The biggest problem with Stanford's curriculum is the widespread casual acceptance of communist error. If only it were a glaring problem, but it is largely invisible. Worthy publications like The Stanford Review protest "liberal bias." Once in a while someone like Dinesh D'Souza notes that what gets called "liberal" in popular parlance is actually illiberal. No one is using the "C" word, either at stanford or in public discussion generally.
We should be. Oh for the pre-New-Deal days when the socialization of retirement was scorned in Congress as exactly what it is: an increment of communism. Now we have the largest and most regressive tax ever conceived by man, transferring 13% of every paycheck to the wealthiest cohort of Americans and we call it apple pie. Economist Martin Feldstein estimates that to receive today's level of Social Security retirement benefits, young workers would only have to put 2.5% of income into funded retirement accounts, instead of the 18% that Social Security will require (The Public Interest, Winter '98). Incredibly, President Clinton can still get a standing ovation for making Social Security the centerpiece of his State of the Union address!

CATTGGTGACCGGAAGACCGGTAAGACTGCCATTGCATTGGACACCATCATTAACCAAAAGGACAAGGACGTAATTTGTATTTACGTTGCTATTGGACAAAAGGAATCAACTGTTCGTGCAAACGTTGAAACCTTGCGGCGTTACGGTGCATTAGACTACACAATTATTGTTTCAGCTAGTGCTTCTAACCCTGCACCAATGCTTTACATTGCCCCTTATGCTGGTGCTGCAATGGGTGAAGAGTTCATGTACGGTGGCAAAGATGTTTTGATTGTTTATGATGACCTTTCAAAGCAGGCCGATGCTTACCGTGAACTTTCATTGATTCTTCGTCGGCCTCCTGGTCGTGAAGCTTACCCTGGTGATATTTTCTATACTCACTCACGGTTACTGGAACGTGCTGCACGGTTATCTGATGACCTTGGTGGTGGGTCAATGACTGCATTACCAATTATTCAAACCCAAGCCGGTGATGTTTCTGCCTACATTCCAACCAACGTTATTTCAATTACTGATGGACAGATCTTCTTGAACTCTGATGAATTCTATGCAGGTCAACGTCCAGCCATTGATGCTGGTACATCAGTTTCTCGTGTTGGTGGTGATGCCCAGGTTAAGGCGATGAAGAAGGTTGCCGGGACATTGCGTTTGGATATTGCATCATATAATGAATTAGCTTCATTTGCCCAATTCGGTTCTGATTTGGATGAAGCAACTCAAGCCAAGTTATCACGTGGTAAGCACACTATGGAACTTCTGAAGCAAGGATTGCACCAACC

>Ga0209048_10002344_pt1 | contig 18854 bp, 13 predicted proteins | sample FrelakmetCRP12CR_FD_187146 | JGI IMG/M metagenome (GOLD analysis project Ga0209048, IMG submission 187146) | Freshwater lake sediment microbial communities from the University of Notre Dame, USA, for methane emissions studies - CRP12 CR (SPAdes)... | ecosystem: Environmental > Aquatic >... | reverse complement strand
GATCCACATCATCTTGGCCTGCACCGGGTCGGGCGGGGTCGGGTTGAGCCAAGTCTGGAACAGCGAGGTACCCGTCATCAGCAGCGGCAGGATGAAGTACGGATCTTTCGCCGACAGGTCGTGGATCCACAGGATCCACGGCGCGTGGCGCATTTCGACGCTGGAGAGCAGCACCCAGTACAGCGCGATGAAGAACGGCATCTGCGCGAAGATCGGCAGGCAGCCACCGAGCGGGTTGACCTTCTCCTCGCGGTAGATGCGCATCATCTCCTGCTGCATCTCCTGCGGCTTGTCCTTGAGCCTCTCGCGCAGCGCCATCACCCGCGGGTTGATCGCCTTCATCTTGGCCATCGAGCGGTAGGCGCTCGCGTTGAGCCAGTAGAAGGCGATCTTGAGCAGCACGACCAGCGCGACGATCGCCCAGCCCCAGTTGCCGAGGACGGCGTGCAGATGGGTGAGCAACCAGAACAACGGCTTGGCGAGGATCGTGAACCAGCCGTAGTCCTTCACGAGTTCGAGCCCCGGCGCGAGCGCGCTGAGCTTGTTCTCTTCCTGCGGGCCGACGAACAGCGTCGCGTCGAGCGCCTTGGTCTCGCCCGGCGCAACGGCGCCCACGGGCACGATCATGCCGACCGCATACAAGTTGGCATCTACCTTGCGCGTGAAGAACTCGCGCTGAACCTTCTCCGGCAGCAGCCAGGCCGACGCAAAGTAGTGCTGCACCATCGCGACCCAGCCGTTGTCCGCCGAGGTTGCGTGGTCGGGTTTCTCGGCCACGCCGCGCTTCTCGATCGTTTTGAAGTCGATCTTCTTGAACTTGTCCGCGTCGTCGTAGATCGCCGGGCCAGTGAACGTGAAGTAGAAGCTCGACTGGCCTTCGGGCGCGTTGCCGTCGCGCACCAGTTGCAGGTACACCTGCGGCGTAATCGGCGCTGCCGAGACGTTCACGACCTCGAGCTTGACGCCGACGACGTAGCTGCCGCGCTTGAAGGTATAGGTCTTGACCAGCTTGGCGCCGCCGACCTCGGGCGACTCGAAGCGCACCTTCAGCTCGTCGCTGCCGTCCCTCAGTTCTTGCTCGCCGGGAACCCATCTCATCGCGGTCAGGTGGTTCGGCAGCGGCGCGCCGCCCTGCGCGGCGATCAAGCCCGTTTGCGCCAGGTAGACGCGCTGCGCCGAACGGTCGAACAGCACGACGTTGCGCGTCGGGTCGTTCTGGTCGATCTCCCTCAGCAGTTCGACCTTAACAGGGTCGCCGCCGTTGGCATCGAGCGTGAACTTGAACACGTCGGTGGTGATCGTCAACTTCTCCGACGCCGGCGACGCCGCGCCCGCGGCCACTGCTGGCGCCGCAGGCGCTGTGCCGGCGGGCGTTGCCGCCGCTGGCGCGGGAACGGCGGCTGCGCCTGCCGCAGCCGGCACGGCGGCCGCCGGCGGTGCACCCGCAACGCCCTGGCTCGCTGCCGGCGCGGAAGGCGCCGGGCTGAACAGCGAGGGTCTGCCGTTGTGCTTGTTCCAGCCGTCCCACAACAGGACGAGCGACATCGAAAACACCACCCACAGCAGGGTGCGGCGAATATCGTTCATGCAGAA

This magnitude of inefficiency is why Soviet communism collapsed, yet our own society is riddled with the same error and no one labels it. Part of the reason is the tragic story of how American communists and their sympathizers were able to turn the tables on anti-communism, parlaying the excesses of McCarthyism into a protected status for communist ideology while successfully casting anti-communism as the un-American ideology.